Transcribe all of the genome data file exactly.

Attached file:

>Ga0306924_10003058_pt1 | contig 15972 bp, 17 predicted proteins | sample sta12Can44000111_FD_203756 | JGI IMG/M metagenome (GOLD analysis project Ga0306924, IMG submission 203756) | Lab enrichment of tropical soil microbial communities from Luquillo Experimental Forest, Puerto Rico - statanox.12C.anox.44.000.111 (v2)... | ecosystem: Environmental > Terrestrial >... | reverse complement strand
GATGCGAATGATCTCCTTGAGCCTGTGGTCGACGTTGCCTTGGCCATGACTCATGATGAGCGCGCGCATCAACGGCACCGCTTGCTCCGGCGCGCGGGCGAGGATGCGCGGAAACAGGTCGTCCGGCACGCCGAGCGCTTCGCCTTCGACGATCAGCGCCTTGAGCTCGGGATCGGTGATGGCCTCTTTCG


>Ga0306924_10003058_pt1 | contig 15972 bp, 17 predicted proteins | sample sta12Can44000111_FD_203756 | JGI IMG/M metagenome (GOLD analysis project Ga0306924, IMG submission 203756) | Lab enrichment of tropical soil microbial communities from Luquillo Experimental Forest, Puerto Rico - statanox.12C.anox.44.000.111 (v2)... | ecosystem: Environmental > Terrestrial >... | reverse complement strand
GATGCGAATGATCTCCTTGAGCCTGTGGTCGACGTTGCCTTGGCCATGACTCATGATGAGCGCGCGCATCAACGGCACCGCTTGCTCCGGCGCGCGGGCGAGGATGCGCGGAAACAGGTCGTCCGGCACGCCGAGCGCTTCGCCTTCGACGATCAGCGCCTTGAGCTCGGGATCGGTGATGGCCTCTTTCG